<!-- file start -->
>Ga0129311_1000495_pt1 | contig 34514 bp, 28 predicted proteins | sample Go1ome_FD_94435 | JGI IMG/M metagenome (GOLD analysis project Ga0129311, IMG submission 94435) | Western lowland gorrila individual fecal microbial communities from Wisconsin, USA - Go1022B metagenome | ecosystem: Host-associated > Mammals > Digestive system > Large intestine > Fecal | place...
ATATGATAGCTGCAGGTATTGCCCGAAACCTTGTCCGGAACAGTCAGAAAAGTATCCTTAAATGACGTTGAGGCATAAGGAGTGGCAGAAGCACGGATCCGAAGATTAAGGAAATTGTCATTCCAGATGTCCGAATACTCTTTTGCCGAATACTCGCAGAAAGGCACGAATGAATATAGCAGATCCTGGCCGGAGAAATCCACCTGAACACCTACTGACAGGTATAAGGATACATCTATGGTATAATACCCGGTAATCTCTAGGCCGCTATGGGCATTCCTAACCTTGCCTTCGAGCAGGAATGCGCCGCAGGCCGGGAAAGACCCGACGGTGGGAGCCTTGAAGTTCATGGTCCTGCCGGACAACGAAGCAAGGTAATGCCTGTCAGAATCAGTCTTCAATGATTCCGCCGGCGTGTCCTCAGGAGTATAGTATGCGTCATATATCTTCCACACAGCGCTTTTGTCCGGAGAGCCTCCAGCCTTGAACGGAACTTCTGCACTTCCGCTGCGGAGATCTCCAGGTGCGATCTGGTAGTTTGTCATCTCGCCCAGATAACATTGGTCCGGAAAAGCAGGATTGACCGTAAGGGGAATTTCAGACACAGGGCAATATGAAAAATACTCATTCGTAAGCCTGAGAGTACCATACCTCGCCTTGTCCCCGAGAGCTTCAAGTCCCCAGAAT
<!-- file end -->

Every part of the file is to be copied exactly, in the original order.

>Ga0129311_1000495_pt1 | contig 34514 bp, 28 predicted proteins | sample Go1ome_FD_94435 | JGI IMG/M metagenome (GOLD analysis project Ga0129311, IMG submission 94435) | Western lowland gorrila individual fecal microbial communities from Wisconsin, USA - Go1022B metagenome | ecosystem: Host-associated > Mammals > Digestive system > Large intestine > Fecal | place...
ATATGATAGCTGCAGGTATTGCCCGAAACCTTGTCCGGAACAGTCAGAAAAGTATCCTTAAATGACGTTGAGGCATAAGGAGTGGCAGAAGCACGGATCCGAAGATTAAGGAAATTGTCATTCCAGATGTCCGAATACTCTTTTGCCGAATACTCGCAGAAAGGCACGAATGAATATAGCAGATCCTGGCCGGAGAAATCCACCTGAACACCTACTGACAGGTATAAGGATACATCTATGGTATAATACCCGGTAATCTCTAGGCCGCTATGGGCATTCCTAACCTTGCCTTCGAGCAGGAATGCGCCGCAGGCCGGGAAAGACCCGACGGTGGGAGCCTTGAAGTTCATGGTCCTGCCGGACAACGAAGCAAGGTAATGCCTGTCAGAATCAGTCTTCAATGATTCCGCCGGCGTGTCCTCAGGAGTATAGTATGCGTCATATATCTTCCACACAGCGCTTTTGTCCGGAGAGCCTCCAGCCTTGAACGGAACTTCTGCACTTCCGCTGCGGAGATCTCCAGGTGCGATCTGGTAGTTTGTCATCTCGCCCAGATAACATTGGTCCGGAAAAGCAGGATTGACCGTAAGGGGAATTTCAGACACAGGGCAATATGAAAAATACTCATTCGTAAGCCTGAGAGTACCATACCTCGCCTTGTCCCCGAGAGCTTCAAGTCCCCAGAAT